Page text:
Change the structure to suit the times and involve kids in their own education. Simple, right?

Tuesday, January 8, 2013

Can Kids Be Taught Persistence?

If you have read this blog for any length of time, you know my answer: yes, and it is imperative that we do so.

This article agrees with me.

“What I think is important on the road to success is learning to deal with failure, to manage adversity. That’s a skill that parents can certainly help their children develop—but so can teachers and coaches and mentors and neighbors and lots of other people.”

So how do we do it?

There is a report that accompanies the above-referenced article, and you can read a four-page brief here.

At the core of the brief is the concept of deeper learning. Everything stems from this one idea, that students should be allowed/encouraged to go deeper into a subject rather than simply skating across the top (the antithesis of mile-wide-inch-deep curricula). Students should collaborate, question and explain their thinking and the thinking of experts, classmates and teachers.

To this I would add the most important part of all: create an atmosphere where kids feel safe to fail. We don't do this in traditional school.

Fail the test and you're out.

Screw up the experiment and you fail.

Fail and you're a failure.

Silly. Imagine if Steve Jobs thought that. Or Edison. Or any number of other magical thinkers, many of whom were terrible students in school but brilliant when removed from the confines of that model. Failure is an opportunity.

Let's be honest, though: failing isn't fun. Every time I write about allowing kids to fail I think about this TedTalk on being wrong. It is one of my favorite talks, mostly because it talks about what it feels like to be wrong (bad) not being wrong, in and of itself (totally okay).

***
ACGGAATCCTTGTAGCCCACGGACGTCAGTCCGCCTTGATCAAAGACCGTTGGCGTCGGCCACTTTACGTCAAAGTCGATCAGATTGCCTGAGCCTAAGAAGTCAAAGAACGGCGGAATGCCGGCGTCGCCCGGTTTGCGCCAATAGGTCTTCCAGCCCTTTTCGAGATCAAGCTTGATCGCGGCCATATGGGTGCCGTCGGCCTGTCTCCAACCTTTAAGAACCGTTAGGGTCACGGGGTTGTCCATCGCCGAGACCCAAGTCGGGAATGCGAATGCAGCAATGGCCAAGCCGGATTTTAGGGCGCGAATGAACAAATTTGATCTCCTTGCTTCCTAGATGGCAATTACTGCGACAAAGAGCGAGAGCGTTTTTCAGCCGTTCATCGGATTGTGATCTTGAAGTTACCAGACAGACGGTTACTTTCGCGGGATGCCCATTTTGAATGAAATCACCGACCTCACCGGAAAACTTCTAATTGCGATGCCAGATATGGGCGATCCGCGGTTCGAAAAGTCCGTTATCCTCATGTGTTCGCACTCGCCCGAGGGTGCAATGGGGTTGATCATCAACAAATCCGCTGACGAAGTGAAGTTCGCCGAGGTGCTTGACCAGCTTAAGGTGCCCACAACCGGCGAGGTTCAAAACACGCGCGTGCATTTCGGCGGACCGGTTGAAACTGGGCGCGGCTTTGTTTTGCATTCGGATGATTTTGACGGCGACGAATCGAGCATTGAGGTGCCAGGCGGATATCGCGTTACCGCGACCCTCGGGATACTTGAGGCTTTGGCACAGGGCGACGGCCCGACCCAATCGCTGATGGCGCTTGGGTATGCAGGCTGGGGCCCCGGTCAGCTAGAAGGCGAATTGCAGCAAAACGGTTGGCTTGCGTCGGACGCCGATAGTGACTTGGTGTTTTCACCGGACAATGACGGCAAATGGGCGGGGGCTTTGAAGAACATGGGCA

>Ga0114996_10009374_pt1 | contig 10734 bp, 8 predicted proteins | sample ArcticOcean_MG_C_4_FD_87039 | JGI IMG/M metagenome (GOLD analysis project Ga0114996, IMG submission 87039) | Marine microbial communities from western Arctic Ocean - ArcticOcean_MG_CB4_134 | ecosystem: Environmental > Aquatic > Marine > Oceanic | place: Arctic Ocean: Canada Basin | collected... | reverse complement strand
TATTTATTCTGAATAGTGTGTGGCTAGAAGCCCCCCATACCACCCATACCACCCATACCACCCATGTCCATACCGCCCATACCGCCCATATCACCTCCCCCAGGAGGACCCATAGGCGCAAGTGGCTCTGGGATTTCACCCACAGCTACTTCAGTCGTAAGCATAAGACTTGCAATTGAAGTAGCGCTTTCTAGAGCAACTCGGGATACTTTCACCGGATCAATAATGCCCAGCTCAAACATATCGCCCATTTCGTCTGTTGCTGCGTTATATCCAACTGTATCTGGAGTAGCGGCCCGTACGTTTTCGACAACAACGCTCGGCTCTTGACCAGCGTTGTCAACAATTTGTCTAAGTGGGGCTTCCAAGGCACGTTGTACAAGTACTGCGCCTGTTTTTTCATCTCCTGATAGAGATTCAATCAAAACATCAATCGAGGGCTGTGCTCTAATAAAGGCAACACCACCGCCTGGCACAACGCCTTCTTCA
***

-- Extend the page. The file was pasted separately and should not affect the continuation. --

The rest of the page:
If we can create conditions for kids where it doesn't feel quite so bad to be wrong, maybe we can encourage more risk-taking. And if we encourage more risk-taking, maybe we can help kids develop persistence in the face of "failure."

And isn't this what we want? Kids with grit and determination?

Monday, January 7, 2013

Class Schedules, or What Happens At HoneyFern Every Day?

This blog on eliminating class schedules makes me chuckle.

The author talks about the discombobulated nature of an hour of PE, and hour of biology, an hour of math and so on. S/he goes on to talk about grade anxiety and the lack of depth that springs from disjointed lessons delivered in hour-long snippets.

My favorite questions:

"What if we removed the passive course-to-course drudgery of the school day? What if there was no schedule? What if students were left with a list of coyly worded benchmarks targeted at creating quality humans, and we just waited to see what they could do? What if teachers were seen as mentors for projects designed to help students meet those benchmarks?"

HoneyFern has already done this (minus the "coyly worded benchmarks." We are pretty upfront about what quality humans are.). When prospective parents ask for a daily schedule, the best I can do is this:

9 a.m: Morning meeting. May last 15 minutes but have been known to go for an hour when kids have stuff to share or we start talking about the Stock Market Game or they just need more time to ooze into the day.

Next: Whatever everyone is working on. This is guided by each student's individual learning plan, a formal document that the student and I create before they start at HoneyFern. Sometimes I need uninterrupted time with each student, in which case I will request that they all start on math at the same time or that they pick something that I do not need to help them with.

Next: Lunch when they are hungry. Play outside. Hangout. Watch news. This takes about an hour.

Next: Whatever everyone is working on.

End of the Day: Clean up. Play outside until parents come, or play chess or whatever until it is time to go.